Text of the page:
What Is South Asia?

The Location of South Asia and Some Interesting Data

Sri Lankan stilt fishermen
••• Stilt fishing is one of Sri Lanka's most iconic traditions. Paul Kennedy/Getty Images

What is South Asia? Despite the subregion in Asia being the most populous on earth, many people aren’t sure where South Asia is located.

South Asia can loosely be described as the eight nations around the Indian subcontinent, including the island nations of Sri Lanka and the Maldives that are situated south of India.

Although South Asia only occupies 3.4 percent of the world’s land area, the region is home to approximately 24 percent of the world’s population (1.749 billion), making it the most densely populated place on earth.

Lumping the eight countries of South Asia together under a common label almost seems unfair; the cultural diversity of the region is astounding.

For instance, not only is South Asia home to the largest Hindu population (unsurprising given the size of India), it’s also home to the largest Muslim population in the world.

South Asia is sometimes mistakenly confused with Southeast Asia, however, the two are different subregions in Asia.

The Countries in South Asia

Aside from the Indian subcontinent, there aren’t any hard geological boundaries with which to define South Asia. Differences of opinion sometimes exist because cultural borders don’t always mesh with political delineations. Tibet, claimed by China as an autonomous region, would normally be considered a part of South Asia.

Per most modern definitions, eight countries officially belong to the South Asian Association for Regional Cooperation (SAARC):

  • Afghanistan: population 32 million
  • Bangladesh: population 159.857 million
  • Bhutan: population .779 million
  • India: population 1.276 billion
  • Maldives: .38 million
  • Nepal: 26.5 million
  • Pakistan: 190.4 million
  • Sri Lanka: 21.7 million

Sometimes Myanmar (Burma) is unofficially included as part of South Asia because it shares borders with Bangladesh and India.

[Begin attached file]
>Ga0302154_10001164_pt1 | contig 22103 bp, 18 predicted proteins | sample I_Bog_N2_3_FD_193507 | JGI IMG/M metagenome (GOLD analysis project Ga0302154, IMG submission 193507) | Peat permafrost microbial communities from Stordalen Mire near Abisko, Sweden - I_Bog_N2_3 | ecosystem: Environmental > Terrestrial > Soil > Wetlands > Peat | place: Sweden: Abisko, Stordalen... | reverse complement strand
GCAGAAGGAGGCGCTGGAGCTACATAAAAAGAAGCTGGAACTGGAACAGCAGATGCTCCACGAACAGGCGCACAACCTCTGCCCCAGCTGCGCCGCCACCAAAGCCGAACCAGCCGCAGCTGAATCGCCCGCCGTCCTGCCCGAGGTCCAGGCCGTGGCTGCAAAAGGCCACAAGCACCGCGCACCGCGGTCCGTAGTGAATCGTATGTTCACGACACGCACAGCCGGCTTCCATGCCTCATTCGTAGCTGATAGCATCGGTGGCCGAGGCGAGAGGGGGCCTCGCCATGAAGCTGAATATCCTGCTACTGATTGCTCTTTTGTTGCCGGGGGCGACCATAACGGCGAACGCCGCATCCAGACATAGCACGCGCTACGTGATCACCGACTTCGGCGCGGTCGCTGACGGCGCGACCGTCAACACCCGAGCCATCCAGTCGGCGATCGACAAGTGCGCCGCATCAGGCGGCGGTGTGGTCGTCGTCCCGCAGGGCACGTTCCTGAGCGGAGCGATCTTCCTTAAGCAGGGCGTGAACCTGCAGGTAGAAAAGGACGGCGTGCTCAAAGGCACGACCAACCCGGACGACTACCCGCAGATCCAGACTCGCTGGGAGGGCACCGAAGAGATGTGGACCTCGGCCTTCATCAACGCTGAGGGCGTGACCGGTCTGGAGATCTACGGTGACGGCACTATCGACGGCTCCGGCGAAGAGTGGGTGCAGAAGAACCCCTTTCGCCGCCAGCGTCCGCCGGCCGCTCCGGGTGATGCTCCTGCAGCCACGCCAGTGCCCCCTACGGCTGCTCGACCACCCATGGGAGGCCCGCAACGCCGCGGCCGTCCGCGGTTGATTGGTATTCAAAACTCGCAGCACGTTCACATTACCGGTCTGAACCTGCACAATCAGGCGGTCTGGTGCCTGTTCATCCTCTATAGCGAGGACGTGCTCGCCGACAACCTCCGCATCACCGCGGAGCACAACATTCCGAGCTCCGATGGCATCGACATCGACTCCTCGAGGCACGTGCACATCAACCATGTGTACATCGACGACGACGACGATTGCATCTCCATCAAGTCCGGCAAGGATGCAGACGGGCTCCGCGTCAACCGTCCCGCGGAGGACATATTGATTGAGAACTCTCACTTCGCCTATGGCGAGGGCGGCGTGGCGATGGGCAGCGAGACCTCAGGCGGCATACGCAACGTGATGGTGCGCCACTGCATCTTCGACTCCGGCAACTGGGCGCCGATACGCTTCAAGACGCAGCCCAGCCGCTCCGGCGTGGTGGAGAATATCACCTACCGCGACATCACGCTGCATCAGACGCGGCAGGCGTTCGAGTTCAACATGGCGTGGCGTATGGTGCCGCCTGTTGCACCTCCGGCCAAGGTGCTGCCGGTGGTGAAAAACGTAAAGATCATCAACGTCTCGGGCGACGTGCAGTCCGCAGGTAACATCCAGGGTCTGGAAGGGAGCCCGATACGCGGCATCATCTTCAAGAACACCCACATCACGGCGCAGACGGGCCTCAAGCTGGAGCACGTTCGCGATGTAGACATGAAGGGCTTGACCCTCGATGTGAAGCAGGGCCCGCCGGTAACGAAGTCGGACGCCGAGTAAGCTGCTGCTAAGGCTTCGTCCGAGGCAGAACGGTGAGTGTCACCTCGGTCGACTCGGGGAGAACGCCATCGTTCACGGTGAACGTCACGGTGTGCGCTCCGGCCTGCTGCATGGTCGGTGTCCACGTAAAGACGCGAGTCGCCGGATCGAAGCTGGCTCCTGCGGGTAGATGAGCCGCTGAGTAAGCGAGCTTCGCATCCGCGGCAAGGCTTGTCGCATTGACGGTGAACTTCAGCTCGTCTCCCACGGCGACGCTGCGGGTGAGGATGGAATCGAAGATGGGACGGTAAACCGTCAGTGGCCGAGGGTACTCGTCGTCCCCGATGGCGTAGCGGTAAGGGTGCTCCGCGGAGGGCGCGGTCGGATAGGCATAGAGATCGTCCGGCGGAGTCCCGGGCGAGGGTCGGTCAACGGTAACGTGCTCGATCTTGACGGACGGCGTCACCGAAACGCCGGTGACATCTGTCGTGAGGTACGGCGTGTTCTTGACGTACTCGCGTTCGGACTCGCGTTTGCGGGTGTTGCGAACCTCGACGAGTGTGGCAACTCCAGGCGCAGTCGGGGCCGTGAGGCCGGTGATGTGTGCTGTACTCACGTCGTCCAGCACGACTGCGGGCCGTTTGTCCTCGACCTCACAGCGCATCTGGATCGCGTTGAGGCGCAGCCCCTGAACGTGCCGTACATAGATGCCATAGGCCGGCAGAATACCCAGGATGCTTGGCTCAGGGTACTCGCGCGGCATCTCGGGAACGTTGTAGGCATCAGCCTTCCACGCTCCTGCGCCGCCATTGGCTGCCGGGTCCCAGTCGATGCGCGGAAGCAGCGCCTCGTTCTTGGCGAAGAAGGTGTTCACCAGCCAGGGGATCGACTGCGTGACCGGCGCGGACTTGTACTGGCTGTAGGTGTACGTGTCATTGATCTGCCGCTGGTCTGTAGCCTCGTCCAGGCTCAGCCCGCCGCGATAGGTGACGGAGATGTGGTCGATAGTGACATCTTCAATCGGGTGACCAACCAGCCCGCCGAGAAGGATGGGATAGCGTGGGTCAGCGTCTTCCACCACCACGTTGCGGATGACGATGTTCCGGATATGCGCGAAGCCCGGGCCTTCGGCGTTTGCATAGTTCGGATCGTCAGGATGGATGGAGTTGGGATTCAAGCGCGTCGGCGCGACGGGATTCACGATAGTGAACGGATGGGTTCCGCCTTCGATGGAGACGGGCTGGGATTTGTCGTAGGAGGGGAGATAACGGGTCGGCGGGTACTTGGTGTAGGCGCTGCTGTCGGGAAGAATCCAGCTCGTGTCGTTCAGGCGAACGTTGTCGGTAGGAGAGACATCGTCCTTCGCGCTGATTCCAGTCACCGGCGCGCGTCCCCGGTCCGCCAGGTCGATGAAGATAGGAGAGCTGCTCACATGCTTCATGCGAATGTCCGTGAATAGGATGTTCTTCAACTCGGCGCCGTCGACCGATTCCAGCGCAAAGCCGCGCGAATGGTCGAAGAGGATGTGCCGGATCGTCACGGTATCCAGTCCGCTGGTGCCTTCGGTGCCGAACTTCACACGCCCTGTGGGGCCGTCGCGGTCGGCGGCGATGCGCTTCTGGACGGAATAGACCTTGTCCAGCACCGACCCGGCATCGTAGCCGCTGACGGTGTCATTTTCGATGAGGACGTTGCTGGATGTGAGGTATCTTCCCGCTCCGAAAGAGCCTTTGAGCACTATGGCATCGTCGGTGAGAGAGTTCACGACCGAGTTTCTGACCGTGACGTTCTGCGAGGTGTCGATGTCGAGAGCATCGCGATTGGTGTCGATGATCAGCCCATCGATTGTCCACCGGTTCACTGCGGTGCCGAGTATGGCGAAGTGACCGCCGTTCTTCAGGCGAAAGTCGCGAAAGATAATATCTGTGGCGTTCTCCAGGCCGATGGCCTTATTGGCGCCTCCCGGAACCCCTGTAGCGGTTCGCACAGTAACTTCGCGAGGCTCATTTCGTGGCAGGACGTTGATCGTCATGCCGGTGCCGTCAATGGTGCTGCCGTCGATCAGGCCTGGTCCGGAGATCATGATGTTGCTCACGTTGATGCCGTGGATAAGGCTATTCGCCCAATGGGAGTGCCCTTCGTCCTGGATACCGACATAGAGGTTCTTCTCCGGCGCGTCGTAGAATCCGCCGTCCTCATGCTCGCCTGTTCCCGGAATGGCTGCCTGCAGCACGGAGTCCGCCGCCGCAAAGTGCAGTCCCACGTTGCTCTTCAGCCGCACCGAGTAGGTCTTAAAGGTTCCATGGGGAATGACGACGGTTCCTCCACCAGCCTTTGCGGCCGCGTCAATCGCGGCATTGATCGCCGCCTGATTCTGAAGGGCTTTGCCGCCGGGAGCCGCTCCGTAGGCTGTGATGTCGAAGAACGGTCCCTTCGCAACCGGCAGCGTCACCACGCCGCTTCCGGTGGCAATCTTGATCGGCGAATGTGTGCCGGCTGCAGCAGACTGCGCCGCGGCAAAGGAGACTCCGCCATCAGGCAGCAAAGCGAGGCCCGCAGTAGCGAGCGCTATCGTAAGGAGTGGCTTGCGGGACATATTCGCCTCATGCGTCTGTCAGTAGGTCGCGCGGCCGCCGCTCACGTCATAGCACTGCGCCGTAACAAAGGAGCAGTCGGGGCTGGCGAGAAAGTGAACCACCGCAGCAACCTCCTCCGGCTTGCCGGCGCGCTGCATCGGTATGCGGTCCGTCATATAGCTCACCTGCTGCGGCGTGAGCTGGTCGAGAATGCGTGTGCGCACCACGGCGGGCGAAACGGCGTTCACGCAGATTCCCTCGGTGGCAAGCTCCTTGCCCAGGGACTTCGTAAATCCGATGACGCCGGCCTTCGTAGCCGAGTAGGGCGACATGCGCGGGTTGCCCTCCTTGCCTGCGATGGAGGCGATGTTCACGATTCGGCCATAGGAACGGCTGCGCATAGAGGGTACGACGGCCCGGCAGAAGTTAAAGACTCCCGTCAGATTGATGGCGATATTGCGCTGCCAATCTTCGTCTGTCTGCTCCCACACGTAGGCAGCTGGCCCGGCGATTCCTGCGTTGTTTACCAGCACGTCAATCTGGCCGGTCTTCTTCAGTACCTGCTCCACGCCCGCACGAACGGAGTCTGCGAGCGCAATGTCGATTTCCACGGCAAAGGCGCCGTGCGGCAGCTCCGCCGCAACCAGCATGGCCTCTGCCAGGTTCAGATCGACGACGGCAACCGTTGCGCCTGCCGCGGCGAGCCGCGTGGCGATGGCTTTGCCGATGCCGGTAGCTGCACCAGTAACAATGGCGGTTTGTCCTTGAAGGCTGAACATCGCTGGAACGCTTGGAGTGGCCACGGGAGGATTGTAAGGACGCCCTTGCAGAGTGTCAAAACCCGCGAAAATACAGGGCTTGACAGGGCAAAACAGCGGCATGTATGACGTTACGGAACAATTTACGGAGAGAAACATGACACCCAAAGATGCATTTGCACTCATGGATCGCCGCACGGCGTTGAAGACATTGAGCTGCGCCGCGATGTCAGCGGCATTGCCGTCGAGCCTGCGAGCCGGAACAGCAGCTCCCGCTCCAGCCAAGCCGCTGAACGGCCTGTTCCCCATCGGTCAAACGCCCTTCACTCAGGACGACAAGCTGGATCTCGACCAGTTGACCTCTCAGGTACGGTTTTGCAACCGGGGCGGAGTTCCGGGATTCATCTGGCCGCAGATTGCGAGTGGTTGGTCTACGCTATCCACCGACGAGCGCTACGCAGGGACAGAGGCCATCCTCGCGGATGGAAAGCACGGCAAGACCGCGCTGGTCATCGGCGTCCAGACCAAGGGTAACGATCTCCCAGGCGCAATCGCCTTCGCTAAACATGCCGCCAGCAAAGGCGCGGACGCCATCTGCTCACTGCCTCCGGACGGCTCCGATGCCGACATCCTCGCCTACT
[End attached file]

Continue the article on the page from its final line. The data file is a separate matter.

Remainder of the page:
Although Myanmar does have some cultural ties with the region, it isn’t yet a full member of SAARC and is generally considered to be a part of Southeast Asia.

Rarely, the British Indian Ocean Territory is also considered a part of South Asia. The 1,000 or more atolls and islands of the Chagos Archipelago strung between Indonesia and Tanzania only amount to combined land area of 23 square miles!

The United Nations’ Definition of South Asia

Although most of the world simply says “South Asia,” the United Nations’ geoscheme for Asia labels the subregion as “Southern Asia.” The two terms can be used interchangeably.

The United Nations’ definition of South Asia includes the eight countries listed above but also adds Iran for “statistical convenience.” Ordinarily, Iran is considered to be in Western Asia.

South Asia, Not Southeast Asia

South Asia and Southeast Asia are often confused with each other or used interchangeably, however, doing so is not correct.

The 11 countries that make up Southeast Asia are: Thailand, Cambodia, Laos, Vietnam, Malaysia, Indonesia, Myanmar, Singapore, the Philippines, East Timor (Timor Leste), and Brunei.

Although Myanmar has “observer” status in the SAARC, it is a full member of the Association of Southeast Asian Nations (ASEAN).

Some Interesting Facts About South Asia

  • India has the highest nominal GDP in South Asia (US $1,688 per capita), meanwhile Afghanistan’s per capita nominal GDP is only US $600.
  • The Maldives, a popular honeymoon destination in Asia, is the smallest country in Asia — both by land size and population. All islands combined provide 115 square miles for the 393,253 inhabitants.
  • The Maldives and Sri Lanka — both island nations — have the highest literacy rates in South Asia, with 99 percent and 98.1 percent respectively.
  • All 14 of the tallest mountains on earth (known collectively as the “Eight-Thousanders”) are located in South Asia, however, Shishapangma — the shortest peak — is technically in the Tibet Autonomous Region.